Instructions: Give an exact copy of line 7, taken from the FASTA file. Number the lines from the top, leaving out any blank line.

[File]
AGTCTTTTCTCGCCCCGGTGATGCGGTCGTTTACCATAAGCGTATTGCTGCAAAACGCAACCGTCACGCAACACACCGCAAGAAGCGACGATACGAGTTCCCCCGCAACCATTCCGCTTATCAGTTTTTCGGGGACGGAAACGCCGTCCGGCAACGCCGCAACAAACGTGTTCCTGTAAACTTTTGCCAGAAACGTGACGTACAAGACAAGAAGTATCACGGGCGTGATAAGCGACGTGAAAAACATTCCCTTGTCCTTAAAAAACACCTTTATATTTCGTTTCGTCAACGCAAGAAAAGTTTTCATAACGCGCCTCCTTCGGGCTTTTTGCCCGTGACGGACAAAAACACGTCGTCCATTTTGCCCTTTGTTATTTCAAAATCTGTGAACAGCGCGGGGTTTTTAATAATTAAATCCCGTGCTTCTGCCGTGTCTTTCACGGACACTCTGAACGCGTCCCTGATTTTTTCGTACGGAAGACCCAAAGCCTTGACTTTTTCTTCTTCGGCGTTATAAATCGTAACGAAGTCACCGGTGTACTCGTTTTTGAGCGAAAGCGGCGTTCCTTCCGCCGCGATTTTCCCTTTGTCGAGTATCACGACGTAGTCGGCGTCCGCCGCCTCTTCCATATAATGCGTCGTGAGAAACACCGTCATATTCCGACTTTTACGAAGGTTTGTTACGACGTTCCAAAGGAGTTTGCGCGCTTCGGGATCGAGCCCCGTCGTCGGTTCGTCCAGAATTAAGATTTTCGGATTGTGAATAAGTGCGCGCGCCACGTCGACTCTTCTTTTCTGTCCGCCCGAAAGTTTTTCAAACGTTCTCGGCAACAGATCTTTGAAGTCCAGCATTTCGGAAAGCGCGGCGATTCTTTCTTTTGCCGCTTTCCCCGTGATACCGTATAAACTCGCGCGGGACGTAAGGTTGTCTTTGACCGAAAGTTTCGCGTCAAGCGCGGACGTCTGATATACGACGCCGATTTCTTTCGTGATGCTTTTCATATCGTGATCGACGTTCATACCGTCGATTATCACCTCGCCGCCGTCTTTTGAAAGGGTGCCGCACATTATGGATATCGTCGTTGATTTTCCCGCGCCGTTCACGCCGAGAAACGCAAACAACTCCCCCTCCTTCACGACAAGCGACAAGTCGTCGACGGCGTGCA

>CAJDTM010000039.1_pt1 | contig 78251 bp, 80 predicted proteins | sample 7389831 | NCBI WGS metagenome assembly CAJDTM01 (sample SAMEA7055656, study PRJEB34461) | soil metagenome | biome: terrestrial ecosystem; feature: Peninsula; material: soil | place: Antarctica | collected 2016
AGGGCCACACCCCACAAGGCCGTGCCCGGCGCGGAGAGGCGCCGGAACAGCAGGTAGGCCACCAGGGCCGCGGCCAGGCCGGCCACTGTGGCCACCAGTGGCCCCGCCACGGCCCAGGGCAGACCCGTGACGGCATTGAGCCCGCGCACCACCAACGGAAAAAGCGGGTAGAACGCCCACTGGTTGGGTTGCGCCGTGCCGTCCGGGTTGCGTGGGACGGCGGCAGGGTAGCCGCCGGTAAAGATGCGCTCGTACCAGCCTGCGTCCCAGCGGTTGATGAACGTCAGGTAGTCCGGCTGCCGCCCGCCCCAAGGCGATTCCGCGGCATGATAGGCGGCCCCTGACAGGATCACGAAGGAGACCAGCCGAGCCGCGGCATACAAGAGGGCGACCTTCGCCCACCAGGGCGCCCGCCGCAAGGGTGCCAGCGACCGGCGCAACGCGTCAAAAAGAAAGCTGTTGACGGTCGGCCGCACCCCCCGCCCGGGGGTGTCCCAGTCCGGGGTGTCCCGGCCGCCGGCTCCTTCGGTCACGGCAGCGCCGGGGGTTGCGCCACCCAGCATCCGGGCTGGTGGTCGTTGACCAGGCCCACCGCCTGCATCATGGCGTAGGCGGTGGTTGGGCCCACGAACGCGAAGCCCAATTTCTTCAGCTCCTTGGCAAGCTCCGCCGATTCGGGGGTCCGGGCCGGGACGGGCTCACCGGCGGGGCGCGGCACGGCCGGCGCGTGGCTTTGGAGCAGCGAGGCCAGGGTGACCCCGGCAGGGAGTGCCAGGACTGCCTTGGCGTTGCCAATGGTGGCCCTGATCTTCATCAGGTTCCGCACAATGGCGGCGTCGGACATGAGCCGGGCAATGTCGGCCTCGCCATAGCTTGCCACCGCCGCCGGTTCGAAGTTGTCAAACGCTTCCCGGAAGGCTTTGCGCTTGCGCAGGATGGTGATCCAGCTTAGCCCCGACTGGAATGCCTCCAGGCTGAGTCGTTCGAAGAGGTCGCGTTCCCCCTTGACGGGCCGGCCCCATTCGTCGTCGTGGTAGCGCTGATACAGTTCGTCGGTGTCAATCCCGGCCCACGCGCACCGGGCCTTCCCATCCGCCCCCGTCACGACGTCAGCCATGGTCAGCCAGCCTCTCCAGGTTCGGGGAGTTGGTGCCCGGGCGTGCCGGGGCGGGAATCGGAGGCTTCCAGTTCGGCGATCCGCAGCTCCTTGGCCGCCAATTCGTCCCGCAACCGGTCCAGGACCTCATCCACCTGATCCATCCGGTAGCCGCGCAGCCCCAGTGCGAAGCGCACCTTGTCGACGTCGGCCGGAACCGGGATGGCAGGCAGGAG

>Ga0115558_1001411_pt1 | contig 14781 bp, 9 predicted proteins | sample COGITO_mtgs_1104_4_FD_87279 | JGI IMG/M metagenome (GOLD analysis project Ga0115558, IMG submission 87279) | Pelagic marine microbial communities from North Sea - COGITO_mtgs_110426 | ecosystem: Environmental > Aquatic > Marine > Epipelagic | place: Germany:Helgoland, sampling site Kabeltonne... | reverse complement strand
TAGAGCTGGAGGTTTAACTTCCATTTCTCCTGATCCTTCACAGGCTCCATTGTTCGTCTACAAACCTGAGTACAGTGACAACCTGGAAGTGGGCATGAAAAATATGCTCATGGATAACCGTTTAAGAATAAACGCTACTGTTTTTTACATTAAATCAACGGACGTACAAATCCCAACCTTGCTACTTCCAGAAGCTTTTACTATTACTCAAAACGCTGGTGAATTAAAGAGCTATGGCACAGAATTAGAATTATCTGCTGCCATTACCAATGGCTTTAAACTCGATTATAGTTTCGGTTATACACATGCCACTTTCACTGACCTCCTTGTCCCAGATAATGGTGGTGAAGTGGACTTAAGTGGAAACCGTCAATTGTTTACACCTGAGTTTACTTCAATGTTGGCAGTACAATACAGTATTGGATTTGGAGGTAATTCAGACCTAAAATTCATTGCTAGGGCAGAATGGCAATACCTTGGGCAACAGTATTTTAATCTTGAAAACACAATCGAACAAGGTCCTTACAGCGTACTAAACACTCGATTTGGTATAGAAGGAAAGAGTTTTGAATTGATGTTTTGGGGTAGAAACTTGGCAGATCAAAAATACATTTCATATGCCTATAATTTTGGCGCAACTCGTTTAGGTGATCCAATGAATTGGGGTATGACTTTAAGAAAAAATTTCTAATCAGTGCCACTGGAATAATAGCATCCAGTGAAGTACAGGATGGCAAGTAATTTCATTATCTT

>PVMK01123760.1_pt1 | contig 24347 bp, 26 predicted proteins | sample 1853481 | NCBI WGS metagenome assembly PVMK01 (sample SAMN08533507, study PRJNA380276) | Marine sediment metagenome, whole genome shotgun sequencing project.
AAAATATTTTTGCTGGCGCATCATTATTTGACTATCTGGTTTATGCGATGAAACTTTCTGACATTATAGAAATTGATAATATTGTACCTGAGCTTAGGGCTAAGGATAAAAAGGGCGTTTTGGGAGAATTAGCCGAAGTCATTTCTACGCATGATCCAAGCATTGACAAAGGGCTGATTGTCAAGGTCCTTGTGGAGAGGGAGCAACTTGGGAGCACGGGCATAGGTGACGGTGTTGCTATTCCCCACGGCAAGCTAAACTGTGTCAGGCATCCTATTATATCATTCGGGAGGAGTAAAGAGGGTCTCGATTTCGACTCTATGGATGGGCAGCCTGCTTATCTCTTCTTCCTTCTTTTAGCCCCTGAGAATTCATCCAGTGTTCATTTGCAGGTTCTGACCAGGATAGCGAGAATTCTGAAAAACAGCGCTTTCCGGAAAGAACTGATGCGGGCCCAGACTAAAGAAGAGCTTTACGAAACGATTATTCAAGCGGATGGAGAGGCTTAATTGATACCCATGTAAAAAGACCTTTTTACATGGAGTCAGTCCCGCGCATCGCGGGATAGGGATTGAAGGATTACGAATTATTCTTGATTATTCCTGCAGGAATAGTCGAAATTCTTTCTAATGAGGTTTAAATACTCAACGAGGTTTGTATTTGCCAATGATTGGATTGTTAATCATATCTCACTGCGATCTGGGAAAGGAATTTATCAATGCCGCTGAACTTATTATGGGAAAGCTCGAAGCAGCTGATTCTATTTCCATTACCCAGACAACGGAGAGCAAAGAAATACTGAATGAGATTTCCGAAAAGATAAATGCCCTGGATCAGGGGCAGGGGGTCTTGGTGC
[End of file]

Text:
AAAATATTTTTGCTGGCGCATCATTATTTGACTATCTGGTTTATGCGATGAAACTTTCTGACATTATAGAAATTGATAATATTGTACCTGAGCTTAGGGCTAAGGATAAAAAGGGCGTTTTGGGAGAATTAGCCGAAGTCATTTCTACGCATGATCCAAGCATTGACAAAGGGCTGATTGTCAAGGTCCTTGTGGAGAGGGAGCAACTTGGGAGCACGGGCATAGGTGACGGTGTTGCTATTCCCCACGGCAAGCTAAACTGTGTCAGGCATCCTATTATATCATTCGGGAGGAGTAAAGAGGGTCTCGATTTCGACTCTATGGATGGGCAGCCTGCTTATCTCTTCTTCCTTCTTTTAGCCCCTGAGAATTCATCCAGTGTTCATTTGCAGGTTCTGACCAGGATAGCGAGAATTCTGAAAAACAGCGCTTTCCGGAAAGAACTGATGCGGGCCCAGACTAAAGAAGAGCTTTACGAAACGATTATTCAAGCGGATGGAGAGGCTTAATTGATACCCATGTAAAAAGACCTTTTTACATGGAGTCAGTCCCGCGCATCGCGGGATAGGGATTGAAGGATTACGAATTATTCTTGATTATTCCTGCAGGAATAGTCGAAATTCTTTCTAATGAGGTTTAAATACTCAACGAGGTTTGTATTTGCCAATGATTGGATTGTTAATCATATCTCACTGCGATCTGGGAAAGGAATTTATCAATGCCGCTGAACTTATTATGGGAAAGCTCGAAGCAGCTGATTCTATTTCCATTACCCAGACAACGGAGAGCAAAGAAATACTGAATGAGATTTCCGAAAAGATAAATGCCCTGGATCAGGGGCAGGGGGTCTTGGTGC